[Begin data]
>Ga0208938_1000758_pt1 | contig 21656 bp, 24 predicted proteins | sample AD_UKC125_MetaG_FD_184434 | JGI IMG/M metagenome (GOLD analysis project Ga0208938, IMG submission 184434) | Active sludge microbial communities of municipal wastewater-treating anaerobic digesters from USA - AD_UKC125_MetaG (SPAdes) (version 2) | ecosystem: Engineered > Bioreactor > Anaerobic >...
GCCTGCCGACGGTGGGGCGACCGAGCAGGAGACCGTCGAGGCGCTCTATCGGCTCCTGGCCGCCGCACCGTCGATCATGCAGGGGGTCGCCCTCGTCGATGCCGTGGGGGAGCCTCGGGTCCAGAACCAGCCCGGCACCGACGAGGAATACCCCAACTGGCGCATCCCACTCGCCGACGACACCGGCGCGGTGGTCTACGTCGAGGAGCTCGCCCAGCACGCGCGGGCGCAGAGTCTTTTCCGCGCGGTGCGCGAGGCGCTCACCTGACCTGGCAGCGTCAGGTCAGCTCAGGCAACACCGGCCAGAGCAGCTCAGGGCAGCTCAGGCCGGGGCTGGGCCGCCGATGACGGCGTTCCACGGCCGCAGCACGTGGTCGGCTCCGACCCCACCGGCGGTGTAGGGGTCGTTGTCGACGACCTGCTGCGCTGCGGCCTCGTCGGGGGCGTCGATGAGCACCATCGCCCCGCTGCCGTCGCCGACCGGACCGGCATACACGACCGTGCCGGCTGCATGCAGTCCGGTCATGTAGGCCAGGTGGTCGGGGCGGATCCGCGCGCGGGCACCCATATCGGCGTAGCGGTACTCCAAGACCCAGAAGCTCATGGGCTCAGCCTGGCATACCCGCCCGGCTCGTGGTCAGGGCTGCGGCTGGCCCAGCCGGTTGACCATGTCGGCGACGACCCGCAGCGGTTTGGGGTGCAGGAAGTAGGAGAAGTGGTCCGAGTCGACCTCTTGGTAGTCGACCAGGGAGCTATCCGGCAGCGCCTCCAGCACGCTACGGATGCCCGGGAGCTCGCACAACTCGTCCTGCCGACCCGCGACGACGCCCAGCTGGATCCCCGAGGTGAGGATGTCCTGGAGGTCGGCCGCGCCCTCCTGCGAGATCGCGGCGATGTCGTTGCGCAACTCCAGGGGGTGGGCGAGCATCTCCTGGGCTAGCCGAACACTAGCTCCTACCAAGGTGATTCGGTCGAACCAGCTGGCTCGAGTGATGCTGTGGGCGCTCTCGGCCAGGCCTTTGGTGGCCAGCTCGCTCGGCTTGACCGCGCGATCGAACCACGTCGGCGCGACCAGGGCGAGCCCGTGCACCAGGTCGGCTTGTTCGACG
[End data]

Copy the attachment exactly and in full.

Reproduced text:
>Ga0208938_1000758_pt1 | contig 21656 bp, 24 predicted proteins | sample AD_UKC125_MetaG_FD_184434 | JGI IMG/M metagenome (GOLD analysis project Ga0208938, IMG submission 184434) | Active sludge microbial communities of municipal wastewater-treating anaerobic digesters from USA - AD_UKC125_MetaG (SPAdes) (version 2) | ecosystem: Engineered > Bioreactor > Anaerobic >...
GCCTGCCGACGGTGGGGCGACCGAGCAGGAGACCGTCGAGGCGCTCTATCGGCTCCTGGCCGCCGCACCGTCGATCATGCAGGGGGTCGCCCTCGTCGATGCCGTGGGGGAGCCTCGGGTCCAGAACCAGCCCGGCACCGACGAGGAATACCCCAACTGGCGCATCCCACTCGCCGACGACACCGGCGCGGTGGTCTACGTCGAGGAGCTCGCCCAGCACGCGCGGGCGCAGAGTCTTTTCCGCGCGGTGCGCGAGGCGCTCACCTGACCTGGCAGCGTCAGGTCAGCTCAGGCAACACCGGCCAGAGCAGCTCAGGGCAGCTCAGGCCGGGGCTGGGCCGCCGATGACGGCGTTCCACGGCCGCAGCACGTGGTCGGCTCCGACCCCACCGGCGGTGTAGGGGTCGTTGTCGACGACCTGCTGCGCTGCGGCCTCGTCGGGGGCGTCGATGAGCACCATCGCCCCGCTGCCGTCGCCGACCGGACCGGCATACACGACCGTGCCGGCTGCATGCAGTCCGGTCATGTAGGCCAGGTGGTCGGGGCGGATCCGCGCGCGGGCACCCATATCGGCGTAGCGGTACTCCAAGACCCAGAAGCTCATGGGCTCAGCCTGGCATACCCGCCCGGCTCGTGGTCAGGGCTGCGGCTGGCCCAGCCGGTTGACCATGTCGGCGACGACCCGCAGCGGTTTGGGGTGCAGGAAGTAGGAGAAGTGGTCCGAGTCGACCTCTTGGTAGTCGACCAGGGAGCTATCCGGCAGCGCCTCCAGCACGCTACGGATGCCCGGGAGCTCGCACAACTCGTCCTGCCGACCCGCGACGACGCCCAGCTGGATCCCCGAGGTGAGGATGTCCTGGAGGTCGGCCGCGCCCTCCTGCGAGATCGCGGCGATGTCGTTGCGCAACTCCAGGGGGTGGGCGAGCATCTCCTGGGCTAGCCGAACACTAGCTCCTACCAAGGTGATTCGGTCGAACCAGCTGGCTCGAGTGATGCTGTGGGCGCTCTCGGCCAGGCCTTTGGTGGCCAGCTCGCTCGGCTTGACCGCGCGATCGAACCACGTCGGCGCGACCAGGGCGAGCCCGTGCACCAGGTCGGCTTGTTCGACG